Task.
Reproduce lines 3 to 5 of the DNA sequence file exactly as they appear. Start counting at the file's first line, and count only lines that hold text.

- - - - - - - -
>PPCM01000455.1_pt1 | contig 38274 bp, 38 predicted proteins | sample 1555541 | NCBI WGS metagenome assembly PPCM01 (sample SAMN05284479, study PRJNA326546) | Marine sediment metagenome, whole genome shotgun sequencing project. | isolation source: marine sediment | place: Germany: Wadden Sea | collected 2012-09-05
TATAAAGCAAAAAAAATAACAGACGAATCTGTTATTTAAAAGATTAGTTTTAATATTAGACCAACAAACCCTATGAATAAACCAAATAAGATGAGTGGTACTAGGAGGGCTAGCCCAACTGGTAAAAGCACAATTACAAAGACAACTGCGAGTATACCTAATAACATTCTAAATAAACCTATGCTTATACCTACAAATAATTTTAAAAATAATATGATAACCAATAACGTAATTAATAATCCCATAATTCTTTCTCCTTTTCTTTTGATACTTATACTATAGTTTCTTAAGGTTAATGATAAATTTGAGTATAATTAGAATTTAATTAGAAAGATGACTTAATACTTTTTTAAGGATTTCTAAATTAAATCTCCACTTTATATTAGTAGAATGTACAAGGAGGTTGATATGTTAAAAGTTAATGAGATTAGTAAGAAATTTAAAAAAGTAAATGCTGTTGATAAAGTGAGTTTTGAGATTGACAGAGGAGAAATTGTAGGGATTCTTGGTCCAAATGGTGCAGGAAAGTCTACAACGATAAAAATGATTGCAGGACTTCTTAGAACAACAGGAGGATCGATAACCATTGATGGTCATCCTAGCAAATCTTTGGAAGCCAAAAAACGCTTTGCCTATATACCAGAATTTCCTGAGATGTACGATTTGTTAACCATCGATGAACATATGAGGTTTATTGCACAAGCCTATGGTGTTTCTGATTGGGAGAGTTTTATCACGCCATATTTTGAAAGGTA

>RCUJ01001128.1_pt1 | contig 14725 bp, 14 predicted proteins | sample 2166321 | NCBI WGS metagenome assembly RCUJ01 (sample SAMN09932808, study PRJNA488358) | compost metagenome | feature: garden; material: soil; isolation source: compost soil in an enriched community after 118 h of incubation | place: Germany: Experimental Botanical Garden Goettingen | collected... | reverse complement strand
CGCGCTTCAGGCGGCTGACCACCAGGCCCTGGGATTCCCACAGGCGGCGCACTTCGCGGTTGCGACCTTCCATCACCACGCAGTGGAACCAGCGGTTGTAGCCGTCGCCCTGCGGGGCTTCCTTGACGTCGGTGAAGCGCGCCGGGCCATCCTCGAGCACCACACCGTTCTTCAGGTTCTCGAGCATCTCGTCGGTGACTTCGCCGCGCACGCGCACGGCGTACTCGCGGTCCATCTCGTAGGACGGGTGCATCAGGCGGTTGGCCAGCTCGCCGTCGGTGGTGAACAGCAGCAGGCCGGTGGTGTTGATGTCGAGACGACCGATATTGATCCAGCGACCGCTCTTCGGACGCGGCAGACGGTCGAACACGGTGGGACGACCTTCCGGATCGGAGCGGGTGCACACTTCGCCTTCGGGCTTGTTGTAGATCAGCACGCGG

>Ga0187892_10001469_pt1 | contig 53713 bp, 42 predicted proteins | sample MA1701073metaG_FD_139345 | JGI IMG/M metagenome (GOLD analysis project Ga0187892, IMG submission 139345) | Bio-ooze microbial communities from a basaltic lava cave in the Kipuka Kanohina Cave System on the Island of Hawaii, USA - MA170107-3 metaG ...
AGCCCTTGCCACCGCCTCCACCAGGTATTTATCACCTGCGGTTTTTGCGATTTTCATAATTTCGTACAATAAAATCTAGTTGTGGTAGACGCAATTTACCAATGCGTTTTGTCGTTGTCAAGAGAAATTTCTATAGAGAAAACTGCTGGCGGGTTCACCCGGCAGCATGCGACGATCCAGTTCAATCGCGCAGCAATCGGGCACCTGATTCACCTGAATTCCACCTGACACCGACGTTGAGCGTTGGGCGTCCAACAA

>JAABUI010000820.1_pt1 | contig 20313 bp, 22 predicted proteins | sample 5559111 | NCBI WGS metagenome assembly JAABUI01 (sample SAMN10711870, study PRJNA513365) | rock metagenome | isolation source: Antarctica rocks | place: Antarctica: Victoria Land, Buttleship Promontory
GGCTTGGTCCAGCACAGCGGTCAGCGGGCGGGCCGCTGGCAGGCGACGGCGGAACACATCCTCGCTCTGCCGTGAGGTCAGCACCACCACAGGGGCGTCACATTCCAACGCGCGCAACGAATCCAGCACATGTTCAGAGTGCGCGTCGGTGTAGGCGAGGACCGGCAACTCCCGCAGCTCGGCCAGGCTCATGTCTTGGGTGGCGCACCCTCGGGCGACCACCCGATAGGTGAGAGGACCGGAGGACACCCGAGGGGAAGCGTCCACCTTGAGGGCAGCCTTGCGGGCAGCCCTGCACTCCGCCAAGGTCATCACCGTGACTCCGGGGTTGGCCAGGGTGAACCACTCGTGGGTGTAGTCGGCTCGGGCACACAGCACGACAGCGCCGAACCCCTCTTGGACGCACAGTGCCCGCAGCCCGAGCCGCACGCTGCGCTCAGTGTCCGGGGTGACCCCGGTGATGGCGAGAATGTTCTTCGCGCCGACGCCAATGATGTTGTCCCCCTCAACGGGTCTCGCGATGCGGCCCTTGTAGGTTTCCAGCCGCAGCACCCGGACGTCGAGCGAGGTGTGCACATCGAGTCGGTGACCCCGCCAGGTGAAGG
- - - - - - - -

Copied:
>RCUJ01001128.1_pt1 | contig 14725 bp, 14 predicted proteins | sample 2166321 | NCBI WGS metagenome assembly RCUJ01 (sample SAMN09932808, study PRJNA488358) | compost metagenome | feature: garden; material: soil; isolation source: compost soil in an enriched community after 118 h of incubation | place: Germany: Experimental Botanical Garden Goettingen | collected... | reverse complement strand
CGCGCTTCAGGCGGCTGACCACCAGGCCCTGGGATTCCCACAGGCGGCGCACTTCGCGGTTGCGACCTTCCATCACCACGCAGTGGAACCAGCGGTTGTAGCCGTCGCCCTGCGGGGCTTCCTTGACGTCGGTGAAGCGCGCCGGGCCATCCTCGAGCACCACACCGTTCTTCAGGTTCTCGAGCATCTCGTCGGTGACTTCGCCGCGCACGCGCACGGCGTACTCGCGGTCCATCTCGTAGGACGGGTGCATCAGGCGGTTGGCCAGCTCGCCGTCGGTGGTGAACAGCAGCAGGCCGGTGGTGTTGATGTCGAGACGACCGATATTGATCCAGCGACCGCTCTTCGGACGCGGCAGACGGTCGAACACGGTGGGACGACCTTCCGGATCGGAGCGGGTGCACACTTCGCCTTCGGGCTTGTTGTAGATCAGCACGCGG

>Ga0187892_10001469_pt1 | contig 53713 bp, 42 predicted proteins | sample MA1701073metaG_FD_139345 | JGI IMG/M metagenome (GOLD analysis project Ga0187892, IMG submission 139345) | Bio-ooze microbial communities from a basaltic lava cave in the Kipuka Kanohina Cave System on the Island of Hawaii, USA - MA170107-3 metaG ...